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Title: Generalized, focal, and combined epilepsies in families: New evidence for distinct genetic factors.
Austin Authors: Ellis, Colin A;Ottman, Ruth;Epstein, Michael P;Berkovic, Samuel F 
Affiliation: Department of Neurology, University of Pennsylvania Perelman School of Medicine, Philadelphia, PA, USA
Florey Institute of Neuroscience and Mental Health, Parkville, VIC, Australia
Departments of Epidemiology and Neurology, and the G. H. Sergievsky Center, Columbia University, New York, NY, USA
Division of Translational Epidemiology, New York State Psychiatric Institute, New York, NY, USA
Epilepsy Research Centre
Department of Human Genetics, Emory University School of Medicine, Atlanta, GA, USA
Issue Date: Dec-2020
Date: 2020-10-23
Publication information: Epilepsia 2020; 61(12): 2667-2674
Abstract: To determine the roles of shared and distinct genetic influences on generalized and focal epilepsy operating in individuals who manifest features of both types (combined epilepsies), and in families manifesting both generalized and focal epilepsies in separate individuals (mixed families). We analyzed the deeply phenotyped Epi4K cohort of multiplex families (≥3 affected individuals per family) using methods that quantify the aggregation of phenotypes within families and the relatedness of individuals with different phenotypes within family pedigrees. The cohort included 281 families containing 1021 individuals with generalized (n = 484), focal (304), combined (51), or unclassified (182) epilepsies. The odds of combined epilepsy was higher in relatives of participants with combined epilepsy than in relatives of those with other epilepsy types (odds ratio [OR] 5.2, 95% confidence interval [CI] 1.7-16.1, P = .004). Individuals with combined epilepsy co-occurred in families more often than expected by chance (P = .03). Within mixed families, individuals with each type of epilepsy were more closely related to relatives with the same type than to relatives with other types (P < .001). These findings suggest that distinct genetic influences underlie the recently recognized entity of combined epilepsies, just as generalized epilepsies and focal epilepsies each have distinct genetic influences. Mixed families may in part reflect chance co-occurrence of these distinct genetic influences. These conclusions have important implications for molecular genetic studies aimed at identifying genetic determinants of the epilepsies.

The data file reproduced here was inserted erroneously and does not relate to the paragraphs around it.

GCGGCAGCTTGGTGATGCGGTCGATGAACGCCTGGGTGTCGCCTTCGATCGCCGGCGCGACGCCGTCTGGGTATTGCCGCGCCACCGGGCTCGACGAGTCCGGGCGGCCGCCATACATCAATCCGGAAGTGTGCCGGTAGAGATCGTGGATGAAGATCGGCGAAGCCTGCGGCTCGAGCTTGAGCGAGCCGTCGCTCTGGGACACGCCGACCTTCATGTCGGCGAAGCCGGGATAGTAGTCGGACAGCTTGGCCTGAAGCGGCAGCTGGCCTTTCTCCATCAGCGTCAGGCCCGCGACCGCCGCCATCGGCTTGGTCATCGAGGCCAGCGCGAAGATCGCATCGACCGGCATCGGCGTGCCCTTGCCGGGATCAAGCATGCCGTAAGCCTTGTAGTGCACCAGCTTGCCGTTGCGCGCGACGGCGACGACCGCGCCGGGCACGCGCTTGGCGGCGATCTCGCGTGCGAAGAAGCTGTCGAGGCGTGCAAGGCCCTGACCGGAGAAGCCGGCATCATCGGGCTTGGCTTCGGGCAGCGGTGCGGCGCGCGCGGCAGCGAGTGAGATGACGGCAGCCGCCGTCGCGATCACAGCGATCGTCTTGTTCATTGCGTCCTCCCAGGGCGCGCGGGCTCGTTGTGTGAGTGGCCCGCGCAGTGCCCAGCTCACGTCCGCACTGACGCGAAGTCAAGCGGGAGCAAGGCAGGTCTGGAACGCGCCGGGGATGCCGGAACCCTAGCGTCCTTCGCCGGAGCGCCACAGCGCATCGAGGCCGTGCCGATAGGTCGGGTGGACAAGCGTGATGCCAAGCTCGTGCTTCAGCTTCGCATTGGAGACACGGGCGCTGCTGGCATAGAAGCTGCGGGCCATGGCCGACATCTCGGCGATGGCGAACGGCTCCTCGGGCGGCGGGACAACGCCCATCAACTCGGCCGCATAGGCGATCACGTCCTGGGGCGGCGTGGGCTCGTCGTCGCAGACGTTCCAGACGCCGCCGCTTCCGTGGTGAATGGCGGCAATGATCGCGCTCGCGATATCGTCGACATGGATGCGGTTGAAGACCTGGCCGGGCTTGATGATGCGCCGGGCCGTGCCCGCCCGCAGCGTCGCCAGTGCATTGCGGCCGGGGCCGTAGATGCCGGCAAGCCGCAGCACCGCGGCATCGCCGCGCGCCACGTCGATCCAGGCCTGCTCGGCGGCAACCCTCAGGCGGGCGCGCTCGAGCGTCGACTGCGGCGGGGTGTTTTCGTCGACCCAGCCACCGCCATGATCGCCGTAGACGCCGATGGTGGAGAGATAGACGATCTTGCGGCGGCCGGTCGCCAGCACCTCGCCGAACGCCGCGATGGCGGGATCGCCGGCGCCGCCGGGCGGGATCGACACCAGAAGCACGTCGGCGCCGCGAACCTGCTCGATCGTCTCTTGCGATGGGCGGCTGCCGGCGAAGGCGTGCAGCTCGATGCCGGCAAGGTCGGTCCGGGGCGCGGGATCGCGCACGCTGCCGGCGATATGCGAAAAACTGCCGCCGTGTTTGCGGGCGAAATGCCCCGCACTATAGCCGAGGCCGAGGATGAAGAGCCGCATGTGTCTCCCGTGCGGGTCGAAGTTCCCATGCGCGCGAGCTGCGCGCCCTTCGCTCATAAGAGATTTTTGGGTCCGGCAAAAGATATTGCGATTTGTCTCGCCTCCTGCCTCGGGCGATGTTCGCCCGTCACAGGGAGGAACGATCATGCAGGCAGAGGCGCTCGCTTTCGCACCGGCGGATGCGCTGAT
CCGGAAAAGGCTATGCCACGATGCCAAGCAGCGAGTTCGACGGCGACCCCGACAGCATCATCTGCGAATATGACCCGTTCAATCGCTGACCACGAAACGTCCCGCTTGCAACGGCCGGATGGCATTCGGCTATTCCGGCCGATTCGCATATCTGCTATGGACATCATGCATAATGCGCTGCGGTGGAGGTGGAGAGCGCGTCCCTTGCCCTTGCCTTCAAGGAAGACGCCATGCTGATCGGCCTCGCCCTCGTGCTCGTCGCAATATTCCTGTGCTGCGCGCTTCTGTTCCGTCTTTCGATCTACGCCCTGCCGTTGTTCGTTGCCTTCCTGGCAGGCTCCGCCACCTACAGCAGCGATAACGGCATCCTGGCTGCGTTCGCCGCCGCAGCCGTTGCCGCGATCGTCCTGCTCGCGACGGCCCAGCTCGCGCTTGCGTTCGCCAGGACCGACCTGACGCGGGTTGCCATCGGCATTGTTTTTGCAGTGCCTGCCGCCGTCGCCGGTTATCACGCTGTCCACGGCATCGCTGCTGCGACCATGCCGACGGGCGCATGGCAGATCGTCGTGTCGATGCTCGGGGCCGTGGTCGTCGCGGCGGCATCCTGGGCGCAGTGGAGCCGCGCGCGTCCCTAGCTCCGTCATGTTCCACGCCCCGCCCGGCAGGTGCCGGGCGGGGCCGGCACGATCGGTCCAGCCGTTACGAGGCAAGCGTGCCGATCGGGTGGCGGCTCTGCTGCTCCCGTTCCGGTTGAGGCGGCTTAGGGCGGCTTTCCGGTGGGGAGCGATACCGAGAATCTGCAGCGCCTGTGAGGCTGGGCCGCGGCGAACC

DOI: 10.1111/epi.16732
ORCID: 0000-0003-2152-8106
Journal: Epilepsia
PubMed URL: 33098311
Type: Journal Article
Subjects: combined
Appears in Collections:Journal articles

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